• Especially when Trump appoints his budget director Mick Mulvaney to head the Consumer Financial Protection Bureau created by (ahem) the Obama administration to protect Americans from predatory lenders and faulty mortgages—like the very ones that nearly brought down the world economy in 2008. Mulvaney, by the way, once called the bureau “a joke…in a sick, sad way.”
  • Especially when I read a story from 24/7 Wall Street just this week about the top 50 corporations that park their assets offshore. Of those 50 companies, which have a combined $1.7 trillion stashed in overseas accounts, 10 are healthcare and pharmaceutical companies, three are big oil, two are insurance giants, five are military contractors, five are computer companies and internet providers and 11 (count ‘em) are financial companies—many of the ones whose criminal activity (never prosecuted by Attorney General Holder) brought about the 2008 crash that necessitated the federal bailout.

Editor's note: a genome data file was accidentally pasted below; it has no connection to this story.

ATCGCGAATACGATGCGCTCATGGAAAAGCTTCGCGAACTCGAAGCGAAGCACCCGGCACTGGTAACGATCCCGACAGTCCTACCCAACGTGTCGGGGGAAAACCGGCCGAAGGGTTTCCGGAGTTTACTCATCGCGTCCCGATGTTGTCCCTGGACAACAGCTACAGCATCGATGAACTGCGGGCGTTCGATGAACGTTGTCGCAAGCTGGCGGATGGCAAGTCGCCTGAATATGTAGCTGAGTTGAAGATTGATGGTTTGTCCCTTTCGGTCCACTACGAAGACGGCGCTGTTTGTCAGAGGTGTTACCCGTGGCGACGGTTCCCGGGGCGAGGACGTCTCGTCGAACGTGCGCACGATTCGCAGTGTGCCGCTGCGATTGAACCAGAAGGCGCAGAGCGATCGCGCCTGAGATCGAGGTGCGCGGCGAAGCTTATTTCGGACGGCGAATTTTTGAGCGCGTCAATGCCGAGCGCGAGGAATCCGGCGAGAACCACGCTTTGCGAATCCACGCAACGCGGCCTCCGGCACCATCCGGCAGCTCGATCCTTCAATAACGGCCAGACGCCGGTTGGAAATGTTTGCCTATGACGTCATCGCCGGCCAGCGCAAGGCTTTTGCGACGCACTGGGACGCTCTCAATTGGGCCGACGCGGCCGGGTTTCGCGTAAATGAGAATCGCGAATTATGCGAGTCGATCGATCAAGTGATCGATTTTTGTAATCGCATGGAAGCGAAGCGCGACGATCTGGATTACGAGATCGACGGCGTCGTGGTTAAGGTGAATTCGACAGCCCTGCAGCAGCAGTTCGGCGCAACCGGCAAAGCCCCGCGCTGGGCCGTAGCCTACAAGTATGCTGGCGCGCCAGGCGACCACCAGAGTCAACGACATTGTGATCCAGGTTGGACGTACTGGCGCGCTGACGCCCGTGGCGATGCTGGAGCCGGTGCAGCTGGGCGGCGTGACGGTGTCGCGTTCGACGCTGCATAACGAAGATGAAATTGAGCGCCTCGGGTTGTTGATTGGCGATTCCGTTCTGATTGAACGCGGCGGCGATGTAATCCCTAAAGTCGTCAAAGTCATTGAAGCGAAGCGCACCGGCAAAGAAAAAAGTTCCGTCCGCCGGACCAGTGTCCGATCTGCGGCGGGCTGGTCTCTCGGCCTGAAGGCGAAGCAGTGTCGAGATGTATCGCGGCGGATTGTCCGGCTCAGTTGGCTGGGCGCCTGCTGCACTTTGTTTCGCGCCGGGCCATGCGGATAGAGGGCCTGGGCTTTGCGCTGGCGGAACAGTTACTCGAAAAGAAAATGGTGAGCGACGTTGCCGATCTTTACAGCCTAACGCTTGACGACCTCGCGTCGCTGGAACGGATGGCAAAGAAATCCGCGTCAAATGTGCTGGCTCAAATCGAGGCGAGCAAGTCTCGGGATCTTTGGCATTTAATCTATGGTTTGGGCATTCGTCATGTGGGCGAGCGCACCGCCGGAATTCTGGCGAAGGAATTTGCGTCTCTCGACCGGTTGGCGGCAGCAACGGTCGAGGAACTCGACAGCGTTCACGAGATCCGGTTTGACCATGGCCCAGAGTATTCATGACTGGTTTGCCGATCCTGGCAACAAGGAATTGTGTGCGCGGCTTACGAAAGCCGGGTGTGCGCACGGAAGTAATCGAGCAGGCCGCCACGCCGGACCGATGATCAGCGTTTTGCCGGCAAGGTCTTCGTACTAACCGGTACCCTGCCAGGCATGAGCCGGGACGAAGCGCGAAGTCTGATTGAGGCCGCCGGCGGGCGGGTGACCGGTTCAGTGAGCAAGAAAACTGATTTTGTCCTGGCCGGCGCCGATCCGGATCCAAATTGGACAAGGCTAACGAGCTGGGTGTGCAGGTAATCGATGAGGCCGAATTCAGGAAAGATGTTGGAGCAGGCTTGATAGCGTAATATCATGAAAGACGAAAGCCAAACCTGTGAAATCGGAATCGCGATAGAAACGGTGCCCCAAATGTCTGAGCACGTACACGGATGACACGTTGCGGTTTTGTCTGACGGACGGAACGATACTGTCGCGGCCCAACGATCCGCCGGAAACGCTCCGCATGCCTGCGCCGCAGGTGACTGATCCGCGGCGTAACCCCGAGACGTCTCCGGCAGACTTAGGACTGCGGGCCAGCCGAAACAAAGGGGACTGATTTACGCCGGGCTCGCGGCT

Those 50 corporations, along with all the others, no doubt, have located enough loopholes to make their 35 per cent tax rate. Despite their bitching and moaning that the rate is too high, the 50 averaged just over 25 percent in effective tax rates.

  • AIG, one of the companies that gave us the 2008 recession, for example had an effective tax rate of minus 5 percent, meaning it not only paid no taxes, but actually got money. Likewise, General Motors had an effective rate of minus 32.9 percent.
  • Morgan Stanley, another of those Wall Street bankers who torpedoed the economy, had an effective tax rate of 17.2 percent, less than half the supposed rate of 35 percent. Bank of America, yet another of the rogue Wall Street bankers, had an effective tax rate of 17.9 percent.
  • The pharmaceutical company Allergan had an effective tax rate of zero.

What was your personal tax rate again?

Just take comfort in the knowledge that the biggest tax breaks under this bill go them that got—corporations and the filthy rich.

The wealthiest 1 percent of people worldwide have more wealth than the rest of the earth’s population combined.